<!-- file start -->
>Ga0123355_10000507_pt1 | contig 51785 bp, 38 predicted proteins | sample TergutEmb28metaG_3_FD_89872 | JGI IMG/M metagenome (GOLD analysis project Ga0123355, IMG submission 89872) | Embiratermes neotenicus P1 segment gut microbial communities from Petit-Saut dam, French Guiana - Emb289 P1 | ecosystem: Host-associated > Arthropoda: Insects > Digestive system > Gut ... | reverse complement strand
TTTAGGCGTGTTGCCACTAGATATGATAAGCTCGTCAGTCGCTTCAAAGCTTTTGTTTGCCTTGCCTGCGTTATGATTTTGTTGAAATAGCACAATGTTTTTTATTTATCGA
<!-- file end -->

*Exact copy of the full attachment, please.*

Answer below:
>Ga0123355_10000507_pt1 | contig 51785 bp, 38 predicted proteins | sample TergutEmb28metaG_3_FD_89872 | JGI IMG/M metagenome (GOLD analysis project Ga0123355, IMG submission 89872) | Embiratermes neotenicus P1 segment gut microbial communities from Petit-Saut dam, French Guiana - Emb289 P1 | ecosystem: Host-associated > Arthropoda: Insects > Digestive system > Gut ... | reverse complement strand
TTTAGGCGTGTTGCCACTAGATATGATAAGCTCGTCAGTCGCTTCAAAGCTTTTGTTTGCCTTGCCTGCGTTATGATTTTGTTGAAATAGCACAATGTTTTTTATTTATCGA